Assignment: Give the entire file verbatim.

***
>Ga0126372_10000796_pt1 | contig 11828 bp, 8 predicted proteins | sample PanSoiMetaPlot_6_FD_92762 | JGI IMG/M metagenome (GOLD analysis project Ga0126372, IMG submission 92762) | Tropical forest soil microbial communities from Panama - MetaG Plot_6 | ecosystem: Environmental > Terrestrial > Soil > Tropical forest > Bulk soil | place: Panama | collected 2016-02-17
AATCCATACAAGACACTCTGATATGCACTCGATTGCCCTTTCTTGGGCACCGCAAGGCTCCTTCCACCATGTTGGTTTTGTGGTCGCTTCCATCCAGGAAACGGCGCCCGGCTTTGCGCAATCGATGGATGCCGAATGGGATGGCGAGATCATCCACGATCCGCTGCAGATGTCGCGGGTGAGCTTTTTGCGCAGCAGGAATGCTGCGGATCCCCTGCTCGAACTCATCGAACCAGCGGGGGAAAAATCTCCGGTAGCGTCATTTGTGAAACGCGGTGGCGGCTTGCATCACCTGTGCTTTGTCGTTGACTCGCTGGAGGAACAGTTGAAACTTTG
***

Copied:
>Ga0126372_10000796_pt1 | contig 11828 bp, 8 predicted proteins | sample PanSoiMetaPlot_6_FD_92762 | JGI IMG/M metagenome (GOLD analysis project Ga0126372, IMG submission 92762) | Tropical forest soil microbial communities from Panama - MetaG Plot_6 | ecosystem: Environmental > Terrestrial > Soil > Tropical forest > Bulk soil | place: Panama | collected 2016-02-17
AATCCATACAAGACACTCTGATATGCACTCGATTGCCCTTTCTTGGGCACCGCAAGGCTCCTTCCACCATGTTGGTTTTGTGGTCGCTTCCATCCAGGAAACGGCGCCCGGCTTTGCGCAATCGATGGATGCCGAATGGGATGGCGAGATCATCCACGATCCGCTGCAGATGTCGCGGGTGAGCTTTTTGCGCAGCAGGAATGCTGCGGATCCCCTGCTCGAACTCATCGAACCAGCGGGGGAAAAATCTCCGGTAGCGTCATTTGTGAAACGCGGTGGCGGCTTGCATCACCTGTGCTTTGTCGTTGACTCGCTGGAGGAACAGTTGAAACTTTG